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Communications and Technology for Violence Prevention

Workshop Summary

; .

Washington (DC): National Academies Press (US); .
ISBN-13: 978-0-309-25351-2ISBN-13: 978-0-309-25351-9

In the last 25 years, a major shift has occurred in the field of violence prevention, from the assumption that violence is inevitable to the realization that violence is preventable. As we learn more about what works to reduce violence, the challenge facing those who work in the field is how to use all of this new information to rapidly deploy or enhance new programs. At the same time, new communications technologies and distribution channels have altered traditional means of communications, and have made community-based efforts to prevent violence possible by making information readily available. How can these new technologies be successfully applied to the field of violence prevention? On December 8-9, 2011, the IOM's Forum on Global Violence Prevention held a workshop to explore the intersection of violence prevention and information and communications technology. The workshop - called "mPreventViolence" - provided an opportunity for practitioners to engage in new and innovative thinking concerning these two fields with the goal of bridging gaps in language, processes, and mechanisms. The workshop focused on exploring the potential applications of technology to violence prevention, drawing on experience in development, health, and the social sector as well as from industry and the private sector. Communication and Technology for Violence Prevention: Workshop Summary is the report that fully explains this workshop.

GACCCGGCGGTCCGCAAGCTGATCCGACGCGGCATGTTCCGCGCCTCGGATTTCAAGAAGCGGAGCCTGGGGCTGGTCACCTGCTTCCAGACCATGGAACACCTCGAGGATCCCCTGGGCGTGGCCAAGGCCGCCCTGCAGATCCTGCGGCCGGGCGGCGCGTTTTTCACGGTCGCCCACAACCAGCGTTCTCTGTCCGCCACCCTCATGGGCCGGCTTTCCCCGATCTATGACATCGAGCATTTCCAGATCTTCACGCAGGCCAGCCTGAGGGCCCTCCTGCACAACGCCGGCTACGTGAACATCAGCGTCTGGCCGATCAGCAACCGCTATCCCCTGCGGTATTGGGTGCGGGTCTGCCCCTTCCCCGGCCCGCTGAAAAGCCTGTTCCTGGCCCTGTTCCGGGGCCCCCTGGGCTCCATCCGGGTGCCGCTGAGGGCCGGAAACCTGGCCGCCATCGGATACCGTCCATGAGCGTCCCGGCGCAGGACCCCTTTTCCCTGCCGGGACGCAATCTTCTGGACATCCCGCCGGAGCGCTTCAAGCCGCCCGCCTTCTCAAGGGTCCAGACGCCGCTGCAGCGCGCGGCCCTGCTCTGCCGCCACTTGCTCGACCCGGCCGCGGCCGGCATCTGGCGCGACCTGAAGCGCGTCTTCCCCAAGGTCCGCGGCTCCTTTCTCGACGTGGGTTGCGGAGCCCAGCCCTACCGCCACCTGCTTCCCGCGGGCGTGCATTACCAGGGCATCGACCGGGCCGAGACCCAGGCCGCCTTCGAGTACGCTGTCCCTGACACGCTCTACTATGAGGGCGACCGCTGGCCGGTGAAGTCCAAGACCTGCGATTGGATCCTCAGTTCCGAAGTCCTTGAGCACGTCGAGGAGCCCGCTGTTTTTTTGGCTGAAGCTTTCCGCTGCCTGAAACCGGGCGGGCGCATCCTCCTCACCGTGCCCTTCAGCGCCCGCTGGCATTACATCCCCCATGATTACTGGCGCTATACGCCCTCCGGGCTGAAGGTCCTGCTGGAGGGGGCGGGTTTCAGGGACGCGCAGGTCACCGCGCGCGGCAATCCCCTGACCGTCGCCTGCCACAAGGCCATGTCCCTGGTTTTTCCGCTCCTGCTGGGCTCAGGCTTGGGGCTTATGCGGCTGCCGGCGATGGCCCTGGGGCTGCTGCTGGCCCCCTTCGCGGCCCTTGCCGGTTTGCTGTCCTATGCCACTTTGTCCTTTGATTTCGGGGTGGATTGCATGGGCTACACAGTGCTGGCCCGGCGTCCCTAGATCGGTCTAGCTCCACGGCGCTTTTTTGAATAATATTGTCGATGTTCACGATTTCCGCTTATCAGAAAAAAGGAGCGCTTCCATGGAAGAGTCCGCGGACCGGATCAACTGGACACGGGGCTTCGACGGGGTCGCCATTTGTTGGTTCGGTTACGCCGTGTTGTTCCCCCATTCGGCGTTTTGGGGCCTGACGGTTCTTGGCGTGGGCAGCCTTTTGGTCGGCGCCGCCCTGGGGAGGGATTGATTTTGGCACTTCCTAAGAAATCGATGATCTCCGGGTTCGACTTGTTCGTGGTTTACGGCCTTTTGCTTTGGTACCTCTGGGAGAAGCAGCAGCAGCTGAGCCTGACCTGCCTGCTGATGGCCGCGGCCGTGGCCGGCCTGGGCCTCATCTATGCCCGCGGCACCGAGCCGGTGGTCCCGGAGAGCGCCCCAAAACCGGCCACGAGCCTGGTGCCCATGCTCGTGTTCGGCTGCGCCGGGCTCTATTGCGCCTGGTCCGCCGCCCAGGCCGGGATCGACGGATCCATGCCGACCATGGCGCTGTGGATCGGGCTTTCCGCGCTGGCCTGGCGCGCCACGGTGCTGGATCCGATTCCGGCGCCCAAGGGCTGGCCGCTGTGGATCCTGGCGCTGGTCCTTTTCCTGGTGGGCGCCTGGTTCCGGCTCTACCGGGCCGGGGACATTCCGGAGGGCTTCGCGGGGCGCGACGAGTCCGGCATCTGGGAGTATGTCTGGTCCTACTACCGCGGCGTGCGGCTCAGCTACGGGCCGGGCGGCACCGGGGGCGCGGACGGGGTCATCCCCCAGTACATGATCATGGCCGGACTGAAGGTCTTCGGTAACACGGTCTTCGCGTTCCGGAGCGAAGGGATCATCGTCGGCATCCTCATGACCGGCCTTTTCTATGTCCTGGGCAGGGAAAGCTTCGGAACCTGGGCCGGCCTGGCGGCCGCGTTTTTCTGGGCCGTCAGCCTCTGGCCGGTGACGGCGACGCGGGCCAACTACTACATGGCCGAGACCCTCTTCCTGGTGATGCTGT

Contents

Rapporteurs: Katherine M. Blakeslee, Deepali M. Patel, and Melissa A. Simon.

This study was supported by contracts between the National Academy of Sciences and the Department of Health and Human Services: Administration on Aging, Administration on Children, Youth, and Families, Office of Women's Health; Anheuser-Busch InBev; the Avon Foundation for Women; BD (Becton, Dickinson and Company); Catholic Health Initiatives; the Centers for Disease Control and Prevention; the Department of Education: Office of Safe and Healthy Students; the Department of Justice: National Institute of Justice; Eli Lilly and Company; the F. Felix Foundation; the Fetzer Institute; the Foundation to Promote Open Society; the Joyce Foundation; Kaiser Permanente; the National Institutes of Health: National Institute on Alcoholism and Alcohol Abuse, National Institute on Drug Abuse, Office of Research on Women's Health, John E. Fogarty International Center; the Robert Wood Johnson Foundation; and the Substance Abuse and Mental Health Services Administration. Any opinions, findings, conclusions, or recommendations expressed in this publication are those of the authors and do not necessarily reflect the view of the organizations or agencies that provided support for this project.

Suggested citation:

IOM (Institute of Medicine) and NRC (National Research Council). 2012. Communications and technology for violence prevention: Workshop summary. Washington, DC: The National Academies Press.

NOTICE: The project that is the subject of this report was approved by the Governing Board of the National Research Council, whose members are drawn from the councils of the National Academy of Sciences, the National Academy of Engineering, and the Institute of Medicine.

Copyright 2012 by the National Academy of Sciences. All rights reserved.
Bookshelf ID: NBK189834PMID: 24624477DOI: 10.17226/13352

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